After SMEs identified and classified valuable data within countless documents, PDFs, TIFFs and other forms of unstructured content, data scientists would then take clean data sets, select appropriate machine learning models, apply the data to models, select features and run experiments until model accuracy reached acceptable levels.
On top of SME and data science time and expertise, AI has also been a burden on IT departments. Third-party AI products have required extensive integration and configuration to work within the complex landscape of enterprise systems and applications. Pairing two separate RPA and AI products, a common approach to automating processes with repetitive transaction tasks and unstructured work, compromises data fidelity, which inhibits analytics, and it poses more risk by sending data into the cloud.
All of these barriers have been lowered by the combination of:
Not all tasks are equally complex. Some are entirely repetitive and follow an invariable set of rules. For these tasks, RPA is ideal. Other tasks have fewer parameters and don’t require large training data sets, which makes hand-labeling data manageable. But many tasks within banks, insurance companies, healthcare organizations and other data-intensive enterprise operations have high volumes of unstructured information and require natural image and language processing.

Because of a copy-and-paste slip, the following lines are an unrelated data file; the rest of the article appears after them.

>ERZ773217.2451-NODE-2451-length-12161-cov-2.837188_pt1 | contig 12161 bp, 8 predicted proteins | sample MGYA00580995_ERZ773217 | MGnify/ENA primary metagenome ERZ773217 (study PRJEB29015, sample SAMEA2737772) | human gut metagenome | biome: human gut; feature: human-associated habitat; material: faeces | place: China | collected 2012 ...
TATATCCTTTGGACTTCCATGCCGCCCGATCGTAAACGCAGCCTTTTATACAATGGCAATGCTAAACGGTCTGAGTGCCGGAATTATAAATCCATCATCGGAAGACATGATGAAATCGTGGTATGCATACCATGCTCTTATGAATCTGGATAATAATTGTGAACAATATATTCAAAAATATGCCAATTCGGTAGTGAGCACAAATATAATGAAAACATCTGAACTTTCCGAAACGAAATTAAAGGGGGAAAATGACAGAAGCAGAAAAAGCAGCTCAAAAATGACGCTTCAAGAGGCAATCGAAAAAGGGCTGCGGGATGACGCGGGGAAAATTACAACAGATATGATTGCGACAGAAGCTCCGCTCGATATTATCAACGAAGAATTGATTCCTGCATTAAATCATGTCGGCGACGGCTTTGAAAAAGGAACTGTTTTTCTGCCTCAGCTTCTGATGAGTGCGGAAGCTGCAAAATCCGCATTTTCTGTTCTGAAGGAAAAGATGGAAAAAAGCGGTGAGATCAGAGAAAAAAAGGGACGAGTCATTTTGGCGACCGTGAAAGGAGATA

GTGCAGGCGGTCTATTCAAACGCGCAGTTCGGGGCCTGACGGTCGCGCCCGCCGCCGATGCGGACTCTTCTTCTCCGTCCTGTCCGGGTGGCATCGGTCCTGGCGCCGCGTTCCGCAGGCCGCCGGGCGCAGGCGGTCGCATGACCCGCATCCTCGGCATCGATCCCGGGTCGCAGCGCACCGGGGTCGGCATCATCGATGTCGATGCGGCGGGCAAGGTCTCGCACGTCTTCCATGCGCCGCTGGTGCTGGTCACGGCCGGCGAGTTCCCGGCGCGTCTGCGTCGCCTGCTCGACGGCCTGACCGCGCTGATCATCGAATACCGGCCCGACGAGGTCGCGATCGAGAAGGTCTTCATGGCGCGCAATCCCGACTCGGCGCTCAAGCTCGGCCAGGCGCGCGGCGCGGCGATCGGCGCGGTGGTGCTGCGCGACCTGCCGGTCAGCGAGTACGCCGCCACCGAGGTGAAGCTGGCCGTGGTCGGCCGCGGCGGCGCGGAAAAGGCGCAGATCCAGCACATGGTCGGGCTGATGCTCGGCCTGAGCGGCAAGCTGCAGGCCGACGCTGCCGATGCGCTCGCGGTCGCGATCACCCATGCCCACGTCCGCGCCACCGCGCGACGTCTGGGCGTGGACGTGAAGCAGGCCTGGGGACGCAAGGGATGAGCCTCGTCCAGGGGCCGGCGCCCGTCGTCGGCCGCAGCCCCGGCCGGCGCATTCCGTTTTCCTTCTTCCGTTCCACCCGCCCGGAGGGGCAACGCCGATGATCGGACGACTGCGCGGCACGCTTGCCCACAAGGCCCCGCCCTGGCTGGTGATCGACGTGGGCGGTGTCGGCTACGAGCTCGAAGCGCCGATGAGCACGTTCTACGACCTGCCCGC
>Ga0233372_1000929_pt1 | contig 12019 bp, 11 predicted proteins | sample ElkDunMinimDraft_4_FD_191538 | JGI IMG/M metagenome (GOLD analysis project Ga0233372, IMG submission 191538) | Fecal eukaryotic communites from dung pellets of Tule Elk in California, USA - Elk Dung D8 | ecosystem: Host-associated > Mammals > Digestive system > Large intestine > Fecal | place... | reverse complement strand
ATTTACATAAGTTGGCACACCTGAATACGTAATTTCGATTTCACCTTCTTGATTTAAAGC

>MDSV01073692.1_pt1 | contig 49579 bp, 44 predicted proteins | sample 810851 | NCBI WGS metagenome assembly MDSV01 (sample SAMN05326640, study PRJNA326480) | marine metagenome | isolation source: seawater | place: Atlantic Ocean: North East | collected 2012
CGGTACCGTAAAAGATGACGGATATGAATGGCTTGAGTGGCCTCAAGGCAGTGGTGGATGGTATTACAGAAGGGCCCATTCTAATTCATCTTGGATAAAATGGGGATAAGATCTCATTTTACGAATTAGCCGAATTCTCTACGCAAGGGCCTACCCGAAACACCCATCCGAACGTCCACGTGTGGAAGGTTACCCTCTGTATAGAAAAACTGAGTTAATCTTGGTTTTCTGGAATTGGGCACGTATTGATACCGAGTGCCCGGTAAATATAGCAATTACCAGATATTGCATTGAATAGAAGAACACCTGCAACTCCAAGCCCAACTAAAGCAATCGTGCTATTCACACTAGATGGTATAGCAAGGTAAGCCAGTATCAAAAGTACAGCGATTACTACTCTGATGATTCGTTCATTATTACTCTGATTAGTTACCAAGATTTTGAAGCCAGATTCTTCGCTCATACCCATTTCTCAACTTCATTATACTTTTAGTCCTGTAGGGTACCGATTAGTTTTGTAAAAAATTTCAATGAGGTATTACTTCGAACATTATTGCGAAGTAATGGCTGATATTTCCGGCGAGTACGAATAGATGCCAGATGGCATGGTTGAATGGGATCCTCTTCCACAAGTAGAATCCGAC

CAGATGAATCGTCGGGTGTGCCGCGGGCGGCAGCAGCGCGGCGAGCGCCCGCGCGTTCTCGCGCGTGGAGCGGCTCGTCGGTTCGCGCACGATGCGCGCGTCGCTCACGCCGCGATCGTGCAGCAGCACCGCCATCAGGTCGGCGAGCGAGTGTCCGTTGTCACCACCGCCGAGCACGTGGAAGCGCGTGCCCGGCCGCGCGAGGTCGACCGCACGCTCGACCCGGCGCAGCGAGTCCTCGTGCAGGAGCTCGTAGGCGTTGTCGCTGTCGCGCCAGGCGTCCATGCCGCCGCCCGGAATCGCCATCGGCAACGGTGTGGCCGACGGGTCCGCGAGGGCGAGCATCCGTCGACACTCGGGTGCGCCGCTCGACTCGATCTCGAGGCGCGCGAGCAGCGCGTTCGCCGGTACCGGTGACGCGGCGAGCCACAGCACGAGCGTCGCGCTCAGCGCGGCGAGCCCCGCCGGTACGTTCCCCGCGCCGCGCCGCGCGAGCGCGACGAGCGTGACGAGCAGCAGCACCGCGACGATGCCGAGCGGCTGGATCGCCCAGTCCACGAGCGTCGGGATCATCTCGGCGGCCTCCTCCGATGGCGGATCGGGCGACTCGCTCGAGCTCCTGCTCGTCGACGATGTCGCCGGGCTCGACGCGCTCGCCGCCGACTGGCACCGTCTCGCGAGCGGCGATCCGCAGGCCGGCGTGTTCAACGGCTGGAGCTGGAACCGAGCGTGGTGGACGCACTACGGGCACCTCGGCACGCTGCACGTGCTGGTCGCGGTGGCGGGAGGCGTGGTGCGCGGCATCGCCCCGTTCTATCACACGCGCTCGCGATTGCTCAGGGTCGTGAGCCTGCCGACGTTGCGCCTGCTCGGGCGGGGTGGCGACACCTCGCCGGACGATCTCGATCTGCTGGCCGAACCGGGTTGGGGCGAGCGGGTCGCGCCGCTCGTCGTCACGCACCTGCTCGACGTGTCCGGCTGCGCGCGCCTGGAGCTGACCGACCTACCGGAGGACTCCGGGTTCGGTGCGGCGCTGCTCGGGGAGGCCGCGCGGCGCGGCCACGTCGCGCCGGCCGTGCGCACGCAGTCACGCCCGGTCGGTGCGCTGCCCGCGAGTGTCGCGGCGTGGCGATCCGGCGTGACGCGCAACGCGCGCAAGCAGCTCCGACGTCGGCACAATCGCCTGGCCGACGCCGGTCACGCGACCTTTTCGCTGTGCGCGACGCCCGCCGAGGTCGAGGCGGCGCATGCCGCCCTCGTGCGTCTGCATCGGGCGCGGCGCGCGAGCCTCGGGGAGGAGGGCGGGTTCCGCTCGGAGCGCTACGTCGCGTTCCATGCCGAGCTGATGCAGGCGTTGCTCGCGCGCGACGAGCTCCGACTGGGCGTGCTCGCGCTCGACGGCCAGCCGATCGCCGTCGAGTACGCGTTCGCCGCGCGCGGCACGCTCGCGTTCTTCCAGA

This type of work has a large number of parameters and requires complex ML models. To ensure automation ROI, it is critical to automate the labeling of the high volumes of training data that complex models need for training.
The work of identifying and tagging the valuable fields in unstructured data like documents, email messages, and PDFs in processes such as customer onboarding in banking, claims handling in insurance and pharmacovigilance in the pharmaceutical industry could take a team of SMEs months.
This is where weak supervision comes in. Rather than tagging each and every sample, SMEs tag a small subset of data, and weak supervision machine learning creates heuristics to tag the rest of the data based on the limited learning generated by those first few samples.
Weak supervision on its own automates only the first part of the self-service AI assembly line. Critical to making AI easy for business people is automating the complex data science work of model selection and training.